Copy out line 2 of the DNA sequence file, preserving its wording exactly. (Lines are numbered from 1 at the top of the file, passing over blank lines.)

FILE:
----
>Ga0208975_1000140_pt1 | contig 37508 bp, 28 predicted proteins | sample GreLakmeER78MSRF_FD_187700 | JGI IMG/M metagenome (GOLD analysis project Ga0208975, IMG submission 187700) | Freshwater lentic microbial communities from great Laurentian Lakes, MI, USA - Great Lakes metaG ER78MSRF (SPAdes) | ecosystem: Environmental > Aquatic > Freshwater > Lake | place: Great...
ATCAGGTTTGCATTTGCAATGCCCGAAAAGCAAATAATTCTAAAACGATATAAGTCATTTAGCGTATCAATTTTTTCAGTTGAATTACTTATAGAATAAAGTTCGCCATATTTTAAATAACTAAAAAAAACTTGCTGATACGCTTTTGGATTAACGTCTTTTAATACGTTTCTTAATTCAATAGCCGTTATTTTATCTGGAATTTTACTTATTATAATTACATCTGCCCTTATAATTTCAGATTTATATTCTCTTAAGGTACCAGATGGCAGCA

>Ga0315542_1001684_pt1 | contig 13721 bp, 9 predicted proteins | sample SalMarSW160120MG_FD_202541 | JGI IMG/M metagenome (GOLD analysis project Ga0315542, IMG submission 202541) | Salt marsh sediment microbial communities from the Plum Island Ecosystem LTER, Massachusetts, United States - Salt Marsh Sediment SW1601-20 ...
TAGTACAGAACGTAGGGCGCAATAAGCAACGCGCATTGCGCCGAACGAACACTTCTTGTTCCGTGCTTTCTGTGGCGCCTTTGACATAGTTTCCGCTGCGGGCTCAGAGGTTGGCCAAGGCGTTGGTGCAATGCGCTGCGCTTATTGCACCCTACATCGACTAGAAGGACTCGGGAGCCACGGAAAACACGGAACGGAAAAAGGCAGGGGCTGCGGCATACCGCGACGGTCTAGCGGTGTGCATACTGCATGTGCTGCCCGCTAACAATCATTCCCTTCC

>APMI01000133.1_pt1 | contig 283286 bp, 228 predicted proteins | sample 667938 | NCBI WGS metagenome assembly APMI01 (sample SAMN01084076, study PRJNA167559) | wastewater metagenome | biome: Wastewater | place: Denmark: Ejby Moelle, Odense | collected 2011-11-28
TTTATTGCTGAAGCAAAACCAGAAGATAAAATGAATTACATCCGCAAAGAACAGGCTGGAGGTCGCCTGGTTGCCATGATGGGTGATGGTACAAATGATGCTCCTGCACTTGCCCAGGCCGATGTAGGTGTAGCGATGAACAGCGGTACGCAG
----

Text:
ATCAGGTTTGCATTTGCAATGCCCGAAAAGCAAATAATTCTAAAACGATATAAGTCATTTAGCGTATCAATTTTTTCAGTTGAATTACTTATAGAATAAAGTTCGCCATATTTTAAATAACTAAAAAAAACTTGCTGATACGCTTTTGGATTAACGTCTTTTAATACGTTTCTTAATTCAATAGCCGTTATTTTATCTGGAATTTTACTTATTATAATTACATCTGCCCTTATAATTTCAGATTTATATTCTCTTAAGGTACCAGATGGCAGCA